July 09, 2013, 12:41 PM — Reports of an imminent and broad Microsoft business reorganization keep mounting, including an anonymously sourced article from The Wall Street Journal's AllThingsD blog that says CEO Steve Ballmer will unveil the plan on Thursday.
Microsoft critics have pointed out for years that the company has a product lineup that is too big and too varied, and that it could make sense to split up the house that Bill Gates built into more independent subsidiaries or even spin off some units entirely.
This, observers have said, could bring more agility and innovation to the different teams by streamlining the decision-making process both at the product development and business strategy levels.
Currently, Microsoft has products as disparate as the Xbox gaming console, the Bing search engine and the SQL Server enterprise database.
Far from consolidating and paring down its product roster, Microsoft has ventured into new areas, like its surprising decision last year to build its own tablet device -- the Surface -- while risking alienating its hardware partners.
There has been dissatisfaction among investors about stagnant growth in the stock price, and the company has been criticized for adapting too slowly to key trends, including cloud computing and consumerization of IT.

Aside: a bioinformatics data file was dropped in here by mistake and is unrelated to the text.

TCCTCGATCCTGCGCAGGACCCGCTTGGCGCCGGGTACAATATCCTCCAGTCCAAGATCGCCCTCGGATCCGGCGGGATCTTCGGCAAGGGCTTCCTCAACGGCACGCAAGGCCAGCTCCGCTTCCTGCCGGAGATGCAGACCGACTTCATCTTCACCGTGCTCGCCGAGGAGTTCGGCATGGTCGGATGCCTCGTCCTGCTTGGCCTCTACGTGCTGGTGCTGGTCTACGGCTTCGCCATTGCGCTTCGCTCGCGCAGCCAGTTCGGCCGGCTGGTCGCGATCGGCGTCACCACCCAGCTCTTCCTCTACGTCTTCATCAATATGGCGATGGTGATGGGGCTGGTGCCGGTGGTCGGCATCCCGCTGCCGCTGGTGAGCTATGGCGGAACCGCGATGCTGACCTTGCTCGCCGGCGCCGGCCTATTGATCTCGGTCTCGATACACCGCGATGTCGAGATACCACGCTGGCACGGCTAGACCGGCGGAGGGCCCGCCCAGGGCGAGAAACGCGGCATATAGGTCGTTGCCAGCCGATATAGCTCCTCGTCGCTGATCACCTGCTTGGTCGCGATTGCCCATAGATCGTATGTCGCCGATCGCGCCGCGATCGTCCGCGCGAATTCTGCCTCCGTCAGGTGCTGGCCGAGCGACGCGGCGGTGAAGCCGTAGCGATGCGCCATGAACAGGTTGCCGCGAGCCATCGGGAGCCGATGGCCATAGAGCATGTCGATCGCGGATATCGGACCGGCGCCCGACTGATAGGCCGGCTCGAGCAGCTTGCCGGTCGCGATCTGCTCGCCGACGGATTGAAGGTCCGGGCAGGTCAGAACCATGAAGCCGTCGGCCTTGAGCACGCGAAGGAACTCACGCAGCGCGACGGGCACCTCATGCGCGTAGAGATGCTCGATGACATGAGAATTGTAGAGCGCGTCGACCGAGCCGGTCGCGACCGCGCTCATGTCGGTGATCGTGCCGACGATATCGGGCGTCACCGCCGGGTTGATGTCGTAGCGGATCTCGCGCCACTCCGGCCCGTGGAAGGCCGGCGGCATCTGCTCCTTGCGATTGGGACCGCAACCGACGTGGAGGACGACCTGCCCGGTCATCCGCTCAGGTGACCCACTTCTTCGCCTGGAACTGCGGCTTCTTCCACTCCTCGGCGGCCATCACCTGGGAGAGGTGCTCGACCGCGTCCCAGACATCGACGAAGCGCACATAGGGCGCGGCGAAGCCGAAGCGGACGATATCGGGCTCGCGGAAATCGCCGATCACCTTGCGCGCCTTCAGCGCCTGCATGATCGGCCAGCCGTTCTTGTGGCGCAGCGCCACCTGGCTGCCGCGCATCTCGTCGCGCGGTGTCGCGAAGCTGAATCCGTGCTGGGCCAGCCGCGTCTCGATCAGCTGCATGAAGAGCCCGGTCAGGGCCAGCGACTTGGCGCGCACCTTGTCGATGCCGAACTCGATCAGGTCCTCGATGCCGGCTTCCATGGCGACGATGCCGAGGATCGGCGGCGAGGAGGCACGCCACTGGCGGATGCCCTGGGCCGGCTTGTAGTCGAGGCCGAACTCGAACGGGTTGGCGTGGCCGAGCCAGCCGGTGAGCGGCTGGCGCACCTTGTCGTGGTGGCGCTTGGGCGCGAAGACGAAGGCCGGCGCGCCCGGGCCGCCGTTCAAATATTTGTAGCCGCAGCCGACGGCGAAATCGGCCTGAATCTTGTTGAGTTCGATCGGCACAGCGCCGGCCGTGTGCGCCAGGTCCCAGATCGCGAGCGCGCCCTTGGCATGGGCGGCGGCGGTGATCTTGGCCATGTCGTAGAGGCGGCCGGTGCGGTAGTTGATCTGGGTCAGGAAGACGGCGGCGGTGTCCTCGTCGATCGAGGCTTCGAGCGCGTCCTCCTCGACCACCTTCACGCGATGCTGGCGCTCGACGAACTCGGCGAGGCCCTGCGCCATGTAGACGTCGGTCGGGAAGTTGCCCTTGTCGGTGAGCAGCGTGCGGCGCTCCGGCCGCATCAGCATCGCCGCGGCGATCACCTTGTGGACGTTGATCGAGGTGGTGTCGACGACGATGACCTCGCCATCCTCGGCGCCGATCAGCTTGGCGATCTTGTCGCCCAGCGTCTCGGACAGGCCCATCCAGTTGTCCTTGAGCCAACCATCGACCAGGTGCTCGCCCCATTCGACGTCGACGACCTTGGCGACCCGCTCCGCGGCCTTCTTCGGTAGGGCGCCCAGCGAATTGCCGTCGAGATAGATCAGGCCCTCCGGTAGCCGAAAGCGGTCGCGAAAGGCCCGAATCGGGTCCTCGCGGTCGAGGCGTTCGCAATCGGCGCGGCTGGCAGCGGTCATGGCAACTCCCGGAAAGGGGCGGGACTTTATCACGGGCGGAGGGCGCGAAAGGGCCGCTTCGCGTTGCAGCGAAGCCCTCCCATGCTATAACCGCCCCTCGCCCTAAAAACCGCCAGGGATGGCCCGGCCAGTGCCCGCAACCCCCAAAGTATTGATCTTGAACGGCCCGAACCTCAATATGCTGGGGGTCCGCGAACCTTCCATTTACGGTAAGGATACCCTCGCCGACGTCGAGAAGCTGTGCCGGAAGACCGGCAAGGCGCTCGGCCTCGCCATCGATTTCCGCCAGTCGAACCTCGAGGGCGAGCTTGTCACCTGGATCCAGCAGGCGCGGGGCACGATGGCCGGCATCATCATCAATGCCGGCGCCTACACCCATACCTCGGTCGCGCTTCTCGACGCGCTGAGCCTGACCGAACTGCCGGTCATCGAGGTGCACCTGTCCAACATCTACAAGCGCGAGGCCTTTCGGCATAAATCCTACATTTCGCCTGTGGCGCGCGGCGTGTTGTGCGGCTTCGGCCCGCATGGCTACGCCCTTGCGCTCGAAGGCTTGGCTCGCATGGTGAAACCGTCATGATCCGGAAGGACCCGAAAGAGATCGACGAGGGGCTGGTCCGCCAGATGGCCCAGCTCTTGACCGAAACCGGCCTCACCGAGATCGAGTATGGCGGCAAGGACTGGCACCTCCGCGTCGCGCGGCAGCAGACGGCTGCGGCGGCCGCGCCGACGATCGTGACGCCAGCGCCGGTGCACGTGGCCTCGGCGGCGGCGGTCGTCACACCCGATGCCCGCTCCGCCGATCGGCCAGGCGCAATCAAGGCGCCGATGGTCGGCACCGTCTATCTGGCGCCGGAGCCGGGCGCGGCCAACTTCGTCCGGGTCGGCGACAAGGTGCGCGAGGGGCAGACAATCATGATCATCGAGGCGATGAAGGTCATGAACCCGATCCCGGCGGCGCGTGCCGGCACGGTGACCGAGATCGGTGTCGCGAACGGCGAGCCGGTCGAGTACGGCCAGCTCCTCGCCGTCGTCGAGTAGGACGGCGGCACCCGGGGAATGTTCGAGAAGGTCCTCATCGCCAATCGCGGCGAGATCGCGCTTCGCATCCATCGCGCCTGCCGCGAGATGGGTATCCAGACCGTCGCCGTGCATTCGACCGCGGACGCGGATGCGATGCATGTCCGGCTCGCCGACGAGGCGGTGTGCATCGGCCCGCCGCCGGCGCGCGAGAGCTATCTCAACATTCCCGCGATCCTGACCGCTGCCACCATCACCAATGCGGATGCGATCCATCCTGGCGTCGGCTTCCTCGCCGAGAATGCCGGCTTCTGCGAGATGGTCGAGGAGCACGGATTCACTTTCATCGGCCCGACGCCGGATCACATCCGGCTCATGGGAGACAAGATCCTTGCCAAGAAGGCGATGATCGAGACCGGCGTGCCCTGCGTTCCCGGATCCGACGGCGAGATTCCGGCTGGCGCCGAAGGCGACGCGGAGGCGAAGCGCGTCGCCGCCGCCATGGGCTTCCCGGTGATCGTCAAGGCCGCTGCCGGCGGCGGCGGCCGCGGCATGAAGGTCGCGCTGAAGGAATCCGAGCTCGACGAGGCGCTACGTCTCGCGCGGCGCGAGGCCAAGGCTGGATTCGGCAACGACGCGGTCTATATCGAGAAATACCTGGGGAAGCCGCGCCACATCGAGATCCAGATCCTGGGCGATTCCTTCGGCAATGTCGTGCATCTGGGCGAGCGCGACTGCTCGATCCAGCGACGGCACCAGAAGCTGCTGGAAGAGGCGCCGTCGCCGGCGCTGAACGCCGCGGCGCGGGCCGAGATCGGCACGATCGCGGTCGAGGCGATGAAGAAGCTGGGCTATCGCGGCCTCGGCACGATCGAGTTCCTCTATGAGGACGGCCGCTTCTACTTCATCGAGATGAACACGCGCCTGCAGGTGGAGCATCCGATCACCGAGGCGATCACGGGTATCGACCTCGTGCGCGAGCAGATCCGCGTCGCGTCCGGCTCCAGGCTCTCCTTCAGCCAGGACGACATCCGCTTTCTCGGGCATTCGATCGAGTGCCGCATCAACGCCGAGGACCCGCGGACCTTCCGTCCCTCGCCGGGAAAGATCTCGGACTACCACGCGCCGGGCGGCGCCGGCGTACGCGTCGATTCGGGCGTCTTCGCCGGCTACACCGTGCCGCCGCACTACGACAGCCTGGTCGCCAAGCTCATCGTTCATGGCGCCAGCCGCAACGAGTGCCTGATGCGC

Glaring examples of missed opportunities by Microsoft are the minor presence of its Windows OS in tablets and smartphones. While Microsoft is trying to remedy that with Windows 8 and Windows Phone 8, the OS is very far behind iOS and Android, and Microsoft has missed three years of blazing hot sales for these devices, which many people now use both at home and at work.
On the enterprise software side of things, Microsoft has also scrambled to respond to fast-moving trends. For example, it spent US$1.2 billion a year ago to buy Yammer in order to boost the weak enterprise social networking capabilities of its SharePoint collaboration server and of other business software like Office, Exchange, Lync and Dynamics.
In addition, rivals have been sniping at the Office franchise for several years, offering up less expensive, cloud-only options like Google's Apps suite that have found success in a market Office has historically dominated.